Skip to content

Monitoring job status

Where are my jobs running?

To see where jobs are running, you can query for the MATCH_EXP_JOB_GLIDEIN_Site job attribute.

Query the queue for where jobs are

To see where IGWN jobs are running, use condor_q to query for the MATCH_EXP_JOB_GLIDEIN_Site attribute (using some standard commands to sum the counts):

$ condor_q -run -af MATCH_EXP_JOB_GLIDEIN_Site | sort | uniq -c
    126 ComputeCanada-Cedar
      1 ISI
      3 LSU-SuperMIC
      8 ND_CAMLGPU
     41 NEMO
     58 undefined
    152 Unknown
     44 USdC

Query the history for where jobs ran

To see where jobs ran in the past, use condor_history instead:

$ condor_history -limit 100 -af MATCH_EXP_JOB_GLIDEIN_Site | sort | uniq -c
     17 ComputeCanada-Cedar
      3 PIC
      1 Swan
      3 undefined
      6 Unknown
     70 USdC

Tip: use -limit to stop condor_history from attempting to search through every job ever, which can be very slow to return.

Job progress & intermediate output

When jobs run without a shared filesystem, using HTCondor file transfer, you cannot directly access files as if they were in your /home, sometimes making tracking progress and evaluating success difficult.

Instead, there are a number of HTCondor utilities to monitor status and progress of jobs running in remote sandboxes.

Stream stdout/stderr

By default, jobs running without a shared filesystem wait until termination to write to the usual stdout and stderr files. For jobs which use stdout and stderr to print modest amounts of status information, you can enable streaming, to update these files in near real-time.

HTCondor submit file with streaming stdout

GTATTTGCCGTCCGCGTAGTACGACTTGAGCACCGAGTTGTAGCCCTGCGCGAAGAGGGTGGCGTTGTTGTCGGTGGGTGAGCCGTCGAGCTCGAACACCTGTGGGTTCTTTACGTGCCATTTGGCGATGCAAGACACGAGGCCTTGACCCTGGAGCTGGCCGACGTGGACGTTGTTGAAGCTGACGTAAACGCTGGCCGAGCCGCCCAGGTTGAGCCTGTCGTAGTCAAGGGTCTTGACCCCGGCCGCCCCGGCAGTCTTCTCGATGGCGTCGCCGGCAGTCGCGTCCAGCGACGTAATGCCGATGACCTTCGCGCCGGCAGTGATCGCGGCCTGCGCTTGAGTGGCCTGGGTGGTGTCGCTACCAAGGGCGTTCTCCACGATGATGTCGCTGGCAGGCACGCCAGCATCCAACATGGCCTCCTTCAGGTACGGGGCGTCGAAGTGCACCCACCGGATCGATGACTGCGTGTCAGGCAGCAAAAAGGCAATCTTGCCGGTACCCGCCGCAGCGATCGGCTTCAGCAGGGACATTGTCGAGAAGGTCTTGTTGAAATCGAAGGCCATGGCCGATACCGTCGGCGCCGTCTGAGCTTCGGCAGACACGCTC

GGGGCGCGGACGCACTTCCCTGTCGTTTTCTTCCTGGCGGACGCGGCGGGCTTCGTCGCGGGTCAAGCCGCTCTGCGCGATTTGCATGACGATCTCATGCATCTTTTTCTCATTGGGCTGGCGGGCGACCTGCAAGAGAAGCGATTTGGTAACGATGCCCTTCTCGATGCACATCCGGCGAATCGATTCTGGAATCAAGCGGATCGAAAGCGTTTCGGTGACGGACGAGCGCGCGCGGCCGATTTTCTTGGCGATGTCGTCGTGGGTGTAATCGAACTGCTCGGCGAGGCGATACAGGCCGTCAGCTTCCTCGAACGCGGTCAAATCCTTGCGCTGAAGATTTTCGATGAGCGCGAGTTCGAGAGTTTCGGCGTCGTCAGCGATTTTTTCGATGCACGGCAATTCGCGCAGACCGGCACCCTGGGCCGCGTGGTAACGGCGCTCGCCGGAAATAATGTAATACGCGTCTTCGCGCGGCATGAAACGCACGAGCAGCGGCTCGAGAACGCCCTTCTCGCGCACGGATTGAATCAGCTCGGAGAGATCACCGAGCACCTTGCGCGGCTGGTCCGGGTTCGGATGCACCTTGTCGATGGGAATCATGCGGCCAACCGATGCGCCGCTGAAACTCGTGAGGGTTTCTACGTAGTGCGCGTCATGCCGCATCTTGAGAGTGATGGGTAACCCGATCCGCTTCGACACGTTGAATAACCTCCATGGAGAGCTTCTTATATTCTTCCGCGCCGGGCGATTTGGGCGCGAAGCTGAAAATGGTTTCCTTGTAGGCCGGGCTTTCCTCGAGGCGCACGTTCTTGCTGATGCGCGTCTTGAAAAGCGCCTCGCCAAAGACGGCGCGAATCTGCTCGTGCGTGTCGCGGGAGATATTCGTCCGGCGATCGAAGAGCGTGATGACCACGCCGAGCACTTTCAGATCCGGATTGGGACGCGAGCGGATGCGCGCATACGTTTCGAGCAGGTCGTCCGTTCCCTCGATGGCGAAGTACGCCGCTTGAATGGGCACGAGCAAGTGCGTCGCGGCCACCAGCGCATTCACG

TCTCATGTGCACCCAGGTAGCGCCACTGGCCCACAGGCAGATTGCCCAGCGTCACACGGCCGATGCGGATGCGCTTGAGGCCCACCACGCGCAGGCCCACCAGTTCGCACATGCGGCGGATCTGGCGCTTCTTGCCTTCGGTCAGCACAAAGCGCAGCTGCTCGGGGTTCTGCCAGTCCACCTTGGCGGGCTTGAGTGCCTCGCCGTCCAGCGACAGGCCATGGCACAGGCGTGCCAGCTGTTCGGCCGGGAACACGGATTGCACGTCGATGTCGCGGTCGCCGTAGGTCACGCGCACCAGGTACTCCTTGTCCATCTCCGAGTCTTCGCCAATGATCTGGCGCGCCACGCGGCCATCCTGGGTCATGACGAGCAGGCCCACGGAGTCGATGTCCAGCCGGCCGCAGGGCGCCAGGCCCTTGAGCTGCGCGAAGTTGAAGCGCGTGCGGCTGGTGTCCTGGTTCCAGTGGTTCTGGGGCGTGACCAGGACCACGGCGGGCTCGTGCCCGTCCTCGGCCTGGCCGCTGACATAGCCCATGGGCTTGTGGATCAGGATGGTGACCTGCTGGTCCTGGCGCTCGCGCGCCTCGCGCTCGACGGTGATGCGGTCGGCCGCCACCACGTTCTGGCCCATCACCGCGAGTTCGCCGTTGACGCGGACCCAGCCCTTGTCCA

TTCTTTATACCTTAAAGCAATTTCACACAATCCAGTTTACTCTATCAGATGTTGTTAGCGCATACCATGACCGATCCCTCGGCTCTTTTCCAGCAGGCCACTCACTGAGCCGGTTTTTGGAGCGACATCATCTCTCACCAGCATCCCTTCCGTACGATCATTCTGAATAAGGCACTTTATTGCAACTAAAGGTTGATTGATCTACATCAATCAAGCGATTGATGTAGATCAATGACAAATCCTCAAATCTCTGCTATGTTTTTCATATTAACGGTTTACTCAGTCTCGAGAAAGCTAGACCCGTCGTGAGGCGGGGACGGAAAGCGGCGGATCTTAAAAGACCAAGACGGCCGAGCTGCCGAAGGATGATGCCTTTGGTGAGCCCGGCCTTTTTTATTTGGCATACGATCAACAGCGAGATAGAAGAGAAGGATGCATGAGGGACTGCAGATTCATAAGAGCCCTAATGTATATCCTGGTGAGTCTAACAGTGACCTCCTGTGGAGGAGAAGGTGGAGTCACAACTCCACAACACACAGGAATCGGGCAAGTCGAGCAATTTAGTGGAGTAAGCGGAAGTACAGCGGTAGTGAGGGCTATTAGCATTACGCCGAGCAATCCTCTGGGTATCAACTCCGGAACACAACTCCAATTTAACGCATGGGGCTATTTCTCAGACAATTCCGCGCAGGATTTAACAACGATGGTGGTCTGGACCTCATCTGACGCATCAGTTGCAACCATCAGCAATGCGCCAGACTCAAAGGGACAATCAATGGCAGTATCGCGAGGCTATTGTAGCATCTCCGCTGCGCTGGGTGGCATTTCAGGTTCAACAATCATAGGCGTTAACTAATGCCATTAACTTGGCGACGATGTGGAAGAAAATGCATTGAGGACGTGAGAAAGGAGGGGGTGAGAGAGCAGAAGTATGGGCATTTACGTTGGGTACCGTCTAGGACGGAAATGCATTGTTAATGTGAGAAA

Stream stdout and stderr in real time

executable = ./lalapps_somejob

should_transfer_files = YES
when_to_transfer_output = ON_EXIT_OR_EVICT

log = example.log
error = example.err
output = example.out
stream_out = True
stream_error = True

request_disk = 10GB
request_memory = 6GB

accounting_tag =

queue 1

Note that streaming requires continuous, robust network connectivity to the jobs. There are rare instances where this may not work well.


If stdout is very large or streaming output is otherwise impractical, use condor_tail to view or follow data printed to stdout. This can also be used to print and follow the tail of any file in the job's sandbox to your stdout.

Use condor_tail interactively on the submit machine for your jobs / workflow. See: condor_tail --help.


In many cases, you can log in to the execute node and explore a job sandbox using condor_ssh_to_job interactively on the submit machine for your job.

See: condor_ssh_to_job --help.


This provides a mechanism to access files and ClassAds from the executing job itself. That is, instead of accessing output from the submit side using condor_tail or condor_ssh_to_job, condor_chirp allows actions originating on the execute host.

This is designed to be used by a job itself and can, for example, be used to periodically transmit output data from the execution host back to the submit host, or inject status information into the job ClassAd description, which would allow straightforward condor_q queries for status/progress information.

The easiest way to use this utility is using the Python client, which can be implemented via a wrapper script or natively for for Python applications.

See: condor_chirp.